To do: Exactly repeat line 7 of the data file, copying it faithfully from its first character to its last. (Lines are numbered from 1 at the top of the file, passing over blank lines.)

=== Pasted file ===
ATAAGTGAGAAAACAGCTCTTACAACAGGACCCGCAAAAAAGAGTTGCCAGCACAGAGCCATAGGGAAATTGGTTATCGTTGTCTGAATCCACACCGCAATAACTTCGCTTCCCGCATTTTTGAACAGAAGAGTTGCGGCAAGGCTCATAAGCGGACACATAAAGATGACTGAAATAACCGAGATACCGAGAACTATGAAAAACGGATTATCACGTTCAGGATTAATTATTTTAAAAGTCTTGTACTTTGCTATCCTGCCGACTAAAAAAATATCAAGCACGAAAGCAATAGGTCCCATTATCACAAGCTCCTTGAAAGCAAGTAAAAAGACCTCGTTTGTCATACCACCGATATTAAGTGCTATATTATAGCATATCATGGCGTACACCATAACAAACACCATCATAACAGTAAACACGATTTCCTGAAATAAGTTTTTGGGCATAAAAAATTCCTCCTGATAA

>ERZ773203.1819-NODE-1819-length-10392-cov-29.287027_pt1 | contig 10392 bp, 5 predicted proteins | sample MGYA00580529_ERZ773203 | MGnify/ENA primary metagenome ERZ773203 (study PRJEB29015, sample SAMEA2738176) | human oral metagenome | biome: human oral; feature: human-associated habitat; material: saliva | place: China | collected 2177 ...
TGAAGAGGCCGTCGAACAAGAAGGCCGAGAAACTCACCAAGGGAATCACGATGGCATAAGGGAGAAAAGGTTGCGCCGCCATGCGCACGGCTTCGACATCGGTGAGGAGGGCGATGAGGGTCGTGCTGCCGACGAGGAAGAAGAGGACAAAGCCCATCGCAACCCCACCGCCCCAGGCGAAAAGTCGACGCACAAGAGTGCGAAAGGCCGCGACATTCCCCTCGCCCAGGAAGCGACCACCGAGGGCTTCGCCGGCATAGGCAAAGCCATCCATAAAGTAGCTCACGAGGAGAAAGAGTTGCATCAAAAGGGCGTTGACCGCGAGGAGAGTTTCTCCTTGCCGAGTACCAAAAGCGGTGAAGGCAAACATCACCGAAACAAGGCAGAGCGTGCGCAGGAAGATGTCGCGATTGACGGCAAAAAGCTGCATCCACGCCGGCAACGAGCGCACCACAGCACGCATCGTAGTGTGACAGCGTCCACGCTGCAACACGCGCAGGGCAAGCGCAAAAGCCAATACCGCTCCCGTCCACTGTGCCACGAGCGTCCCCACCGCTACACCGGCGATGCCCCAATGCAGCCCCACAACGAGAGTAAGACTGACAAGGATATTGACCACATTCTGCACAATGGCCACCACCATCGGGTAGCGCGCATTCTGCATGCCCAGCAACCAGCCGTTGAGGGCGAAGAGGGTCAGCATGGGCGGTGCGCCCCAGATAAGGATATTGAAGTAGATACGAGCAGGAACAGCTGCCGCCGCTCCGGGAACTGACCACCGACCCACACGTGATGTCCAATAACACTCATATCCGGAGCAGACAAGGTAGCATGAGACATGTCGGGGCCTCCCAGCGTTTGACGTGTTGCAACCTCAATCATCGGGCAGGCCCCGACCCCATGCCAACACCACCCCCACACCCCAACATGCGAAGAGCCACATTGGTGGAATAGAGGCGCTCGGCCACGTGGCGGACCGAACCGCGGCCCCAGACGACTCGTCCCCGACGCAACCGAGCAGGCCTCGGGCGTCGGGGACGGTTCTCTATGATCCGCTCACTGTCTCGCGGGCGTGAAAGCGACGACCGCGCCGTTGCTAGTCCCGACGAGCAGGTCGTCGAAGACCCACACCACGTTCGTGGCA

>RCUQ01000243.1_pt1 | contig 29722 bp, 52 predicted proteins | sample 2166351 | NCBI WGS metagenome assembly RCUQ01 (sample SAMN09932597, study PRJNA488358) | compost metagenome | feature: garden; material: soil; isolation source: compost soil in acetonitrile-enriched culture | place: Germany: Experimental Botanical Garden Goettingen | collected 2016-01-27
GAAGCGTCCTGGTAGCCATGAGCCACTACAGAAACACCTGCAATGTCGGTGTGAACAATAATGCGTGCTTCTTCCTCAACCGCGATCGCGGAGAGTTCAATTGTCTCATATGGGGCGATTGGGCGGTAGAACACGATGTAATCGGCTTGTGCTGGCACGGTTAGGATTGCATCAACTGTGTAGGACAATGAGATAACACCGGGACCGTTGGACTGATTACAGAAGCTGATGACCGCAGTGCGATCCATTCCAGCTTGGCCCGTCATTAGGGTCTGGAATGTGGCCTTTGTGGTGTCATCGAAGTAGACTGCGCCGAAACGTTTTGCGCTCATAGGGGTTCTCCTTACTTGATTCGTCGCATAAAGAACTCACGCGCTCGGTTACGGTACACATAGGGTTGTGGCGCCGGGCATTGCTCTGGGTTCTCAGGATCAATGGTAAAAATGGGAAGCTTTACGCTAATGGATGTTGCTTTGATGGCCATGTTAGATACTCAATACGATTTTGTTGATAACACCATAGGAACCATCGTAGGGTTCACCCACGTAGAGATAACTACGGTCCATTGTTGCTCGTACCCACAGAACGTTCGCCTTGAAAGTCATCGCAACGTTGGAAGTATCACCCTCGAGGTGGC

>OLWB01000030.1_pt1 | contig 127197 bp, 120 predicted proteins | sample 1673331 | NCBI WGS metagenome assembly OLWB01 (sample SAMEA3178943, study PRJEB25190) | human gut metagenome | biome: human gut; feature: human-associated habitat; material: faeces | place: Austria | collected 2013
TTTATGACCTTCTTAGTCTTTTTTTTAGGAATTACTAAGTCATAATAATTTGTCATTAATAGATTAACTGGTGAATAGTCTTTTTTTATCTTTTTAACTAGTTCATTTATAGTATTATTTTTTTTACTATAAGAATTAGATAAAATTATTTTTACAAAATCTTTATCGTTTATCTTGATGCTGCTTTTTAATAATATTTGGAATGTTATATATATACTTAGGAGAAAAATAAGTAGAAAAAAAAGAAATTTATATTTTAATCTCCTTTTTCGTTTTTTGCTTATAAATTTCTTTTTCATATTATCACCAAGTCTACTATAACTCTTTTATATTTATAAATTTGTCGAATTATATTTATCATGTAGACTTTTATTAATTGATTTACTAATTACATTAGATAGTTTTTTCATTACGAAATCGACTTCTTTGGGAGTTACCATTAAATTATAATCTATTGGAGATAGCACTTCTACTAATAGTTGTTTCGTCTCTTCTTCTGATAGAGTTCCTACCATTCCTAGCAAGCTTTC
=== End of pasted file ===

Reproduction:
TTTATGACCTTCTTAGTCTTTTTTTTAGGAATTACTAAGTCATAATAATTTGTCATTAATAGATTAACTGGTGAATAGTCTTTTTTTATCTTTTTAACTAGTTCATTTATAGTATTATTTTTTTTACTATAAGAATTAGATAAAATTATTTTTACAAAATCTTTATCGTTTATCTTGATGCTGCTTTTTAATAATATTTGGAATGTTATATATATACTTAGGAGAAAAATAAGTAGAAAAAAAAGAAATTTATATTTTAATCTCCTTTTTCGTTTTTTGCTTATAAATTTCTTTTTCATATTATCACCAAGTCTACTATAACTCTTTTATATTTATAAATTTGTCGAATTATATTTATCATGTAGACTTTTATTAATTGATTTACTAATTACATTAGATAGTTTTTTCATTACGAAATCGACTTCTTTGGGAGTTACCATTAAATTATAATCTATTGGAGATAGCACTTCTACTAATAGTTGTTTCGTCTCTTCTTCTGATAGAGTTCCTACCATTCCTAGCAAGCTTTC